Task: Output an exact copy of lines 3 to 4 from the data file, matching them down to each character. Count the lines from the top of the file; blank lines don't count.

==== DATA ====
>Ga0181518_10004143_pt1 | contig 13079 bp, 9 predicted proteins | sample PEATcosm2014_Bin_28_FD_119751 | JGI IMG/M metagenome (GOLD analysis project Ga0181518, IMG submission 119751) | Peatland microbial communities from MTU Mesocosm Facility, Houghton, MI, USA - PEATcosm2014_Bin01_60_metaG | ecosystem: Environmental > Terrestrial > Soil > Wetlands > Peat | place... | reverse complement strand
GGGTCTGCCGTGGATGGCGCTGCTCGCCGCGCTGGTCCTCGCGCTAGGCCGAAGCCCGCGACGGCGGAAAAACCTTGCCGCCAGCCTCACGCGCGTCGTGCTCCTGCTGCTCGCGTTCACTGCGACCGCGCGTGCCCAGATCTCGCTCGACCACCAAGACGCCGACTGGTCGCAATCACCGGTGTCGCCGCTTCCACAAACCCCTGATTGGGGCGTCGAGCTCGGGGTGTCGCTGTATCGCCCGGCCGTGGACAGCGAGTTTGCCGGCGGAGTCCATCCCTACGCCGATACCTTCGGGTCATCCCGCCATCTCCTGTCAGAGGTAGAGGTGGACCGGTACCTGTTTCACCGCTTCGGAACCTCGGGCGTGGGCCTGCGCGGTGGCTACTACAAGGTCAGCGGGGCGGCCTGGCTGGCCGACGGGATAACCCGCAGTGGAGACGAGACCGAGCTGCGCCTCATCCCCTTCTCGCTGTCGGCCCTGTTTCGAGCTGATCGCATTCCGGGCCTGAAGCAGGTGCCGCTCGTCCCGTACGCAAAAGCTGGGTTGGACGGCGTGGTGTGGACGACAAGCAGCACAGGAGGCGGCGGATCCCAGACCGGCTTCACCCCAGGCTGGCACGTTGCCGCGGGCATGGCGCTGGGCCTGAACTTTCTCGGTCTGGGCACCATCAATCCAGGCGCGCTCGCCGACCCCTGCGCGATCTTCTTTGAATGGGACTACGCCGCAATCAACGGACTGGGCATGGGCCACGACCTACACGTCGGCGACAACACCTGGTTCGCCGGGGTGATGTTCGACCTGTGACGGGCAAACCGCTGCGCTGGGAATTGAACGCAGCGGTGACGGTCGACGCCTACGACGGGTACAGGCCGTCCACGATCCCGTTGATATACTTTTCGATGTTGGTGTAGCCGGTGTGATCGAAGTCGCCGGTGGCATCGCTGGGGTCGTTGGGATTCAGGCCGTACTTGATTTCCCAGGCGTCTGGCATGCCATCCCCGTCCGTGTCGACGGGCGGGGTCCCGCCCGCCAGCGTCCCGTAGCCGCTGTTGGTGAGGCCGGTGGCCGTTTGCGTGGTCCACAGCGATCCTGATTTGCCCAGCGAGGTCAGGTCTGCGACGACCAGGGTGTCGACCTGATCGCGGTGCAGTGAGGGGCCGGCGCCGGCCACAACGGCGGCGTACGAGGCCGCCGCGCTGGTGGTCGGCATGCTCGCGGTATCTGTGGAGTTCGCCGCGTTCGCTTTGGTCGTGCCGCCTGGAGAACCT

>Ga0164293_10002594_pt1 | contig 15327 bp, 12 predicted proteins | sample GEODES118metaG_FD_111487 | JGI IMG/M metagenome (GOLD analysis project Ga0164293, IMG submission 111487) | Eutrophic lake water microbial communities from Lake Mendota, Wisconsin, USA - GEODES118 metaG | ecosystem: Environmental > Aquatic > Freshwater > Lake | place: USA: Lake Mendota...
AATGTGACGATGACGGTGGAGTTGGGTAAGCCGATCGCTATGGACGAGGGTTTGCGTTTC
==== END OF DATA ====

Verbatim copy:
>Ga0164293_10002594_pt1 | contig 15327 bp, 12 predicted proteins | sample GEODES118metaG_FD_111487 | JGI IMG/M metagenome (GOLD analysis project Ga0164293, IMG submission 111487) | Eutrophic lake water microbial communities from Lake Mendota, Wisconsin, USA - GEODES118 metaG | ecosystem: Environmental > Aquatic > Freshwater > Lake | place: USA: Lake Mendota...
AATGTGACGATGACGGTGGAGTTGGGTAAGCCGATCGCTATGGACGAGGGTTTGCGTTTC